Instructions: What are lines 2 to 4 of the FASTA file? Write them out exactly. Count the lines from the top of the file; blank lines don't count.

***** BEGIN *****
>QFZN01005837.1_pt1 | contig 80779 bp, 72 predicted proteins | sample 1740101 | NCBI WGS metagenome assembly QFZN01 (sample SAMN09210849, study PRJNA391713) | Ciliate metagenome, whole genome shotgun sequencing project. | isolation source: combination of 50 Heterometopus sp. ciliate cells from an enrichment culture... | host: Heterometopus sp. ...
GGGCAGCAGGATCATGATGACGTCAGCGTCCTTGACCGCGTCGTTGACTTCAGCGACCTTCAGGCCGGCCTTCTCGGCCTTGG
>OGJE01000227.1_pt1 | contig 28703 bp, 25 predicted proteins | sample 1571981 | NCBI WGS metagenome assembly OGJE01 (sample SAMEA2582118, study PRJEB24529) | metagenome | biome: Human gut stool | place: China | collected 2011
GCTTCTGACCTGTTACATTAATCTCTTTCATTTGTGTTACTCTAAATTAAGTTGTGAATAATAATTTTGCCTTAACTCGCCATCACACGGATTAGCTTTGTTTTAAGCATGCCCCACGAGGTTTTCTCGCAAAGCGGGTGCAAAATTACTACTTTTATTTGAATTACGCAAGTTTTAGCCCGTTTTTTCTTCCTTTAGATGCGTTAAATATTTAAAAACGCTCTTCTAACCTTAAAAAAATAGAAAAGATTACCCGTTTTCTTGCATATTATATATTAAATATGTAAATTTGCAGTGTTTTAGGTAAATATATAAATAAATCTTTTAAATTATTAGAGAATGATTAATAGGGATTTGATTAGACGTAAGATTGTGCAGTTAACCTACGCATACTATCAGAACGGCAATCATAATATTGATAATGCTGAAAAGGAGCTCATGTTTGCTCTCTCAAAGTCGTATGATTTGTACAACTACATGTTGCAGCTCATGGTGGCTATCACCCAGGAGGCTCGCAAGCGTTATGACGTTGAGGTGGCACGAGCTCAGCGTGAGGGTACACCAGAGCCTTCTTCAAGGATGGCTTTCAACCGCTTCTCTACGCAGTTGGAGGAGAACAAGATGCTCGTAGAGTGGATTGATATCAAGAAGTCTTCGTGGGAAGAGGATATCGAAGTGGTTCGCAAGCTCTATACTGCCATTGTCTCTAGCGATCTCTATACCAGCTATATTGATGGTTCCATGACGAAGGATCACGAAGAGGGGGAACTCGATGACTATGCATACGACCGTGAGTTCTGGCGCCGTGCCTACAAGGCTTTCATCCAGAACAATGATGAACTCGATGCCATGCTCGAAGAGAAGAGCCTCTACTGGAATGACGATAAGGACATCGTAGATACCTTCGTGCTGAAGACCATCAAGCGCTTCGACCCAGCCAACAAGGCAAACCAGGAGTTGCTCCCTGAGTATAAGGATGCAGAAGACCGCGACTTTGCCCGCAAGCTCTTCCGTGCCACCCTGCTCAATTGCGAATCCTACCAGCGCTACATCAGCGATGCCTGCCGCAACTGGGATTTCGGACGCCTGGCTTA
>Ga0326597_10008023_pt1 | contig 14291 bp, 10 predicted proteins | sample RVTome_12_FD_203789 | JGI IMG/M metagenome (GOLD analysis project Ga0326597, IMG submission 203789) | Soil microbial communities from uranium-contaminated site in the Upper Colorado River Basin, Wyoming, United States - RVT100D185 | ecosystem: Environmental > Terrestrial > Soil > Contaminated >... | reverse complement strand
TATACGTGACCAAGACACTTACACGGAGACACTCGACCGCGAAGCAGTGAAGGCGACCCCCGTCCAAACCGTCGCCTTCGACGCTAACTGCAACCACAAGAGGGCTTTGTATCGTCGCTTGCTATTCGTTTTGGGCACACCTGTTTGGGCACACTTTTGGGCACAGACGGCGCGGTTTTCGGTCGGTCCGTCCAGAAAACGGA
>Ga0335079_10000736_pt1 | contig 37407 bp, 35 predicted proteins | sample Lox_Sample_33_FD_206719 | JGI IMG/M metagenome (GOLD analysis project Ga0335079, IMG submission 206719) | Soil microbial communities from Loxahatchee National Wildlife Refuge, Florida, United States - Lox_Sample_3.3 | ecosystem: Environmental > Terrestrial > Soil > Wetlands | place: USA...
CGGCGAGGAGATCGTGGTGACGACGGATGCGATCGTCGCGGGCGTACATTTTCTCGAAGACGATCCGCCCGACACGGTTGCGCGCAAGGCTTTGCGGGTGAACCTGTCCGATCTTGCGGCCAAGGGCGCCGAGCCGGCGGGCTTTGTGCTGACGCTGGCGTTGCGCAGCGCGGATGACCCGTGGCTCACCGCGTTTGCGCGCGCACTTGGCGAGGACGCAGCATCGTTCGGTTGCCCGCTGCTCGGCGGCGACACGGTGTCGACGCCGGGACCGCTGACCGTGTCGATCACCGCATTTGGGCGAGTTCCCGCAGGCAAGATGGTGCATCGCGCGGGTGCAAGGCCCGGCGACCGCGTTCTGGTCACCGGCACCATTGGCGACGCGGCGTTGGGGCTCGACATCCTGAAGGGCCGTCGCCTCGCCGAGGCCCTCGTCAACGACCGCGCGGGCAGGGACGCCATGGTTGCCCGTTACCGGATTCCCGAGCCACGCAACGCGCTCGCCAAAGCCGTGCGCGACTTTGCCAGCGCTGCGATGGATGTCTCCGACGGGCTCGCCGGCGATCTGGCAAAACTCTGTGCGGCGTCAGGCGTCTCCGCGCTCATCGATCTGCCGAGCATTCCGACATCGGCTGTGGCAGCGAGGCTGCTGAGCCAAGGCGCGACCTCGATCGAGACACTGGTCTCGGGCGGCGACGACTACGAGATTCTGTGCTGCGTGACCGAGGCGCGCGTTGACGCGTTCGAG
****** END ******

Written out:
GGGCAGCAGGATCATGATGACGTCAGCGTCCTTGACCGCGTCGTTGACTTCAGCGACCTTCAGGCCGGCCTTCTCGGCCTTGG
>OGJE01000227.1_pt1 | contig 28703 bp, 25 predicted proteins | sample 1571981 | NCBI WGS metagenome assembly OGJE01 (sample SAMEA2582118, study PRJEB24529) | metagenome | biome: Human gut stool | place: China | collected 2011
GCTTCTGACCTGTTACATTAATCTCTTTCATTTGTGTTACTCTAAATTAAGTTGTGAATAATAATTTTGCCTTAACTCGCCATCACACGGATTAGCTTTGTTTTAAGCATGCCCCACGAGGTTTTCTCGCAAAGCGGGTGCAAAATTACTACTTTTATTTGAATTACGCAAGTTTTAGCCCGTTTTTTCTTCCTTTAGATGCGTTAAATATTTAAAAACGCTCTTCTAACCTTAAAAAAATAGAAAAGATTACCCGTTTTCTTGCATATTATATATTAAATATGTAAATTTGCAGTGTTTTAGGTAAATATATAAATAAATCTTTTAAATTATTAGAGAATGATTAATAGGGATTTGATTAGACGTAAGATTGTGCAGTTAACCTACGCATACTATCAGAACGGCAATCATAATATTGATAATGCTGAAAAGGAGCTCATGTTTGCTCTCTCAAAGTCGTATGATTTGTACAACTACATGTTGCAGCTCATGGTGGCTATCACCCAGGAGGCTCGCAAGCGTTATGACGTTGAGGTGGCACGAGCTCAGCGTGAGGGTACACCAGAGCCTTCTTCAAGGATGGCTTTCAACCGCTTCTCTACGCAGTTGGAGGAGAACAAGATGCTCGTAGAGTGGATTGATATCAAGAAGTCTTCGTGGGAAGAGGATATCGAAGTGGTTCGCAAGCTCTATACTGCCATTGTCTCTAGCGATCTCTATACCAGCTATATTGATGGTTCCATGACGAAGGATCACGAAGAGGGGGAACTCGATGACTATGCATACGACCGTGAGTTCTGGCGCCGTGCCTACAAGGCTTTCATCCAGAACAATGATGAACTCGATGCCATGCTCGAAGAGAAGAGCCTCTACTGGAATGACGATAAGGACATCGTAGATACCTTCGTGCTGAAGACCATCAAGCGCTTCGACCCAGCCAACAAGGCAAACCAGGAGTTGCTCCCTGAGTATAAGGATGCAGAAGACCGCGACTTTGCCCGCAAGCTCTTCCGTGCCACCCTGCTCAATTGCGAATCCTACCAGCGCTACATCAGCGATGCCTGCCGCAACTGGGATTTCGGACGCCTGGCTTA